Sunday, March 1, 2009

The Cheek of the Thing

If you weren't paying close attention, you probably think that the CA budget impasse was "resolved" last week after the Governator and the Dems in the legislature found the mythical "third republican vote." Not true. In order for the funding to work, we have to vote on no less than FIVE propositions that will revise previous propositions and parts of the state constitution. Some of these would require the raising of taxes, if they pass. So, in order to make sure things go off without a hitch, the proposition's drafters are simply leaving out any references to the tax hikes in the ballot summaries, which are the only parts of the proposition that the average voters reads: 

the tax hikes that are a big part of the package somehow failed to make their way into print in the ballot summary that voters will see when they go to the polls in a special election May 19.

In all, voters are being asked by the governor and Legislature to approve six measures to fix the state's $41 billion budget problem.

One of the big ones is Proposition 1A, which - in addition to setting a state spending cap - calls for extending a temporary 1-cent-per-dollar increase in the state sales tax, a near-doubling of the vehicle license fee and a hike in the state personal income tax.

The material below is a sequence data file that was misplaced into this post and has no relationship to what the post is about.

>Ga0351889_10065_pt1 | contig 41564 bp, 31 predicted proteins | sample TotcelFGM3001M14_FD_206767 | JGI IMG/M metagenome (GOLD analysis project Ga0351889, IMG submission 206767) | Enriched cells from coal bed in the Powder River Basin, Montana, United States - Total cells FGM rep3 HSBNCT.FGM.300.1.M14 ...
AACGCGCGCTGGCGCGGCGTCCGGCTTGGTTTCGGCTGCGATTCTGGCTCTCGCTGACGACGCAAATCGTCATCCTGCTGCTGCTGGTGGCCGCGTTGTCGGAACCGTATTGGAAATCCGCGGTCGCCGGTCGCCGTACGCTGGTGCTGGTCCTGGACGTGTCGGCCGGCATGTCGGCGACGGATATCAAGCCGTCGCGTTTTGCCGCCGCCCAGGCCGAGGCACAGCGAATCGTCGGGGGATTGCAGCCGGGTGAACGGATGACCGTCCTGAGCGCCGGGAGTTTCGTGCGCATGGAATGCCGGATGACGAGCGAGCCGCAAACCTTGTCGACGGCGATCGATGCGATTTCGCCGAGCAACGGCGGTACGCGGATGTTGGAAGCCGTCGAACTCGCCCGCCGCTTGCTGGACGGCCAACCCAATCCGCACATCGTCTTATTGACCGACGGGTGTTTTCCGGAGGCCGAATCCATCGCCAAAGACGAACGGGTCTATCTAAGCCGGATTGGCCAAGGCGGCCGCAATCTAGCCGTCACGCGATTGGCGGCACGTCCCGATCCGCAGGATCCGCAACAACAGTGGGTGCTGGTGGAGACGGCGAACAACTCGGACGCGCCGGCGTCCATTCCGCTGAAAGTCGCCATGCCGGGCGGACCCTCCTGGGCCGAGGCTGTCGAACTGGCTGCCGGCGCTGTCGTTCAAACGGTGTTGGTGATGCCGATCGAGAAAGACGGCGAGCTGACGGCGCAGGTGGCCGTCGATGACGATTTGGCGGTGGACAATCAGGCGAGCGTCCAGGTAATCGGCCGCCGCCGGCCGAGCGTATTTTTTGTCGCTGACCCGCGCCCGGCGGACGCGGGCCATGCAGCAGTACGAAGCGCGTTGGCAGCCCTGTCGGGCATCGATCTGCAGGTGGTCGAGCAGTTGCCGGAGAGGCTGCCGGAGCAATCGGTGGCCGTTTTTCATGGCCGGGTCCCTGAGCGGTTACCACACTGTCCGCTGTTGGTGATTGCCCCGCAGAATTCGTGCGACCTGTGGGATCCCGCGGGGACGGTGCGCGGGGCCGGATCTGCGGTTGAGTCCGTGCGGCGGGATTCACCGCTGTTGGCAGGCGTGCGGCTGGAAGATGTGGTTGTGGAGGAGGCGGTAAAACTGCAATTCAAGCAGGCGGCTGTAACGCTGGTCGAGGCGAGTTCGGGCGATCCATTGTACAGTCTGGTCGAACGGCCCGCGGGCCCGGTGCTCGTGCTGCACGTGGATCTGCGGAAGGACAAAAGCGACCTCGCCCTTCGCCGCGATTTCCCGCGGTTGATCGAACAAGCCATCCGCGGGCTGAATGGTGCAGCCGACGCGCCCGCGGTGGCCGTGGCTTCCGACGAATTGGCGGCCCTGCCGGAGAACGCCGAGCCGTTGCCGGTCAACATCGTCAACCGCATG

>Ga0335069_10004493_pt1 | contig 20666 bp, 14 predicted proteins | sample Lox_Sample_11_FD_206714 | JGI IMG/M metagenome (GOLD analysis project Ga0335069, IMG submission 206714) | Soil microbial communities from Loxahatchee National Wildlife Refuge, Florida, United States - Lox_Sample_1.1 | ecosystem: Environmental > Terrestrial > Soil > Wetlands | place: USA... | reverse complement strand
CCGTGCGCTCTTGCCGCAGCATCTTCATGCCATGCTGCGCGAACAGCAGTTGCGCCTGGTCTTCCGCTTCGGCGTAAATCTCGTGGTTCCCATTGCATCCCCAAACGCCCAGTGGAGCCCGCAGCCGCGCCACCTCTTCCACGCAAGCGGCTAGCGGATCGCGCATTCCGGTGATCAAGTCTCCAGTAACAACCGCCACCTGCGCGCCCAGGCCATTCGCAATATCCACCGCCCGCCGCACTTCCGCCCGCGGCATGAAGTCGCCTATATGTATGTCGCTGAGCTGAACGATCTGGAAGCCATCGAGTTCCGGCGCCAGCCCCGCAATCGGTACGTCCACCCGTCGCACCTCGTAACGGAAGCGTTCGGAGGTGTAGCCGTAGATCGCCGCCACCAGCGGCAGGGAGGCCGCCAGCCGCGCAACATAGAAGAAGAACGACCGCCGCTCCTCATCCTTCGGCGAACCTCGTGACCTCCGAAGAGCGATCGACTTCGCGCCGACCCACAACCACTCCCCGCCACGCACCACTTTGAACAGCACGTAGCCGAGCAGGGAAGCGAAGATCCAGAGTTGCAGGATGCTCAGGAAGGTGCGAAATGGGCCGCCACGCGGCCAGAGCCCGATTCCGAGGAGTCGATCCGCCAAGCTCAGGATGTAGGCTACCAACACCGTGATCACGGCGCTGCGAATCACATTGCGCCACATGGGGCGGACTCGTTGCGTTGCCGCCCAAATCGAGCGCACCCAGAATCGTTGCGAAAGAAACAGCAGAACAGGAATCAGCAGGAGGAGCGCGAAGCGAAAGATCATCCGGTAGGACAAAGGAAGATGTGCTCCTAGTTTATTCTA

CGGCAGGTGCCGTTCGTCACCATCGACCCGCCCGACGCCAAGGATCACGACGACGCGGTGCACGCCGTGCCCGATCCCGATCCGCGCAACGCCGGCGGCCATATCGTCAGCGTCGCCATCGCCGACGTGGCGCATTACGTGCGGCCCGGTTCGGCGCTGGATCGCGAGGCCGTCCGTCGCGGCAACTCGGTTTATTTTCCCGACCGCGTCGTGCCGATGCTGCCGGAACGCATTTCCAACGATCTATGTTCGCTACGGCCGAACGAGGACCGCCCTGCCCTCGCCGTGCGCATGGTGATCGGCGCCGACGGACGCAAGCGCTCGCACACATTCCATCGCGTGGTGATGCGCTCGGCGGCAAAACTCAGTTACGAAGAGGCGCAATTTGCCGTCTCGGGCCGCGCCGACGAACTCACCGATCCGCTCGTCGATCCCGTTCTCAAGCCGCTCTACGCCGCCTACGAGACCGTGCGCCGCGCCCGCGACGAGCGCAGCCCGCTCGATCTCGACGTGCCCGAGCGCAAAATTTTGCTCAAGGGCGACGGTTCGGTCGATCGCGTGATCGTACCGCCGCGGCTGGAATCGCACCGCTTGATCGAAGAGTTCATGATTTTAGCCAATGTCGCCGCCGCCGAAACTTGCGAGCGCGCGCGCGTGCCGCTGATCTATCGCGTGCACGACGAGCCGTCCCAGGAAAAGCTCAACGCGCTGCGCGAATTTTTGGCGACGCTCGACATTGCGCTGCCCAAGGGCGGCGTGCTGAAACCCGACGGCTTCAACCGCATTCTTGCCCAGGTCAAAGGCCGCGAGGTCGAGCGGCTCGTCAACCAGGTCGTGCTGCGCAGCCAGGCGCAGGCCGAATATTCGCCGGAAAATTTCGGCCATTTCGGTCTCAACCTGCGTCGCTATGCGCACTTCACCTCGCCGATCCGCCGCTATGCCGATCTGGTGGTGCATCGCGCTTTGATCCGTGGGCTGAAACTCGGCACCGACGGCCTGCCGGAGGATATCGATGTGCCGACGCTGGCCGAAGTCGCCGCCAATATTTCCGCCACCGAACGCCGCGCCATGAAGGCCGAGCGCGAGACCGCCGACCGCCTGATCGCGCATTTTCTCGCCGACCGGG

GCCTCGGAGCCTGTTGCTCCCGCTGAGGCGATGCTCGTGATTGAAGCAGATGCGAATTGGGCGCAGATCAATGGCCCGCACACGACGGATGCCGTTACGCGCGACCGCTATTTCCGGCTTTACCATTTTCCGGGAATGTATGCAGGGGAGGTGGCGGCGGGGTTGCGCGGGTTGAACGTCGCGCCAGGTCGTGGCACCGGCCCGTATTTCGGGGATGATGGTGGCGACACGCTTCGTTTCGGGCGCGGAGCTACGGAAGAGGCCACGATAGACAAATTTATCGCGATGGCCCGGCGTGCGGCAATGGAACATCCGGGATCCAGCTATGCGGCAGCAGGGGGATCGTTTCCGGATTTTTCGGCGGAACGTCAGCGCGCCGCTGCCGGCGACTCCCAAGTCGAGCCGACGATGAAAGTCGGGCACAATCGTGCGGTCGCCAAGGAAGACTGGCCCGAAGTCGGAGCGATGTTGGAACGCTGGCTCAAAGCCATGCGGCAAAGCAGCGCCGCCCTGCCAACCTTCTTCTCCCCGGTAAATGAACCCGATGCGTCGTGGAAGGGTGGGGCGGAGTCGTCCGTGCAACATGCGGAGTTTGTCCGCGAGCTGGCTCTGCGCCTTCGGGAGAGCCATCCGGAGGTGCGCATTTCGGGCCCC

But you wouldn't know that by reading the measure's summary. It says of Prop. 1A: "Stabilizes state budget. Reforms California budget process. Limits state spending. Increases 'rainy day' budget stabilization fund."

The only mention of the dreaded "T" word comes in a reference to the measure providing "higher state revenues of roughly $16 billion" from 2010 to 2013.

Keep in mind, this is the state government that is doing this. To be more specific, it is the state attorney general and the majority party in the Legislature - Democrats all - along with a tiny handful of turncoats in the GOP. If this were a contract, it would be unenforceable for being based on a fraudulent misrepresentation of the facts. And yet, we never hear about Democrat lies in the media. 

I've asked this before: what happens if even one of these propositions fails to pass? Each one needs to pass in order for the numbers to work (hey, don't blame me. I have never gone along with the CA habit of budgeting by proposition). If they don't then it's crisis time again. 

I, for one, will vote "NO" on all of them. At least three would result in the diversion of $$ away from K-12 education. Do the proponents of these propositions think these will pass easily? 

We have tried to negotiate our way out of this by chasing the "last Republican vote" up and down the State Capitol. Now the gov't is trying to hustle the voters at the ballot box. If that fails, I maybe we'll finally take a long hard look at the Armageddon option. 

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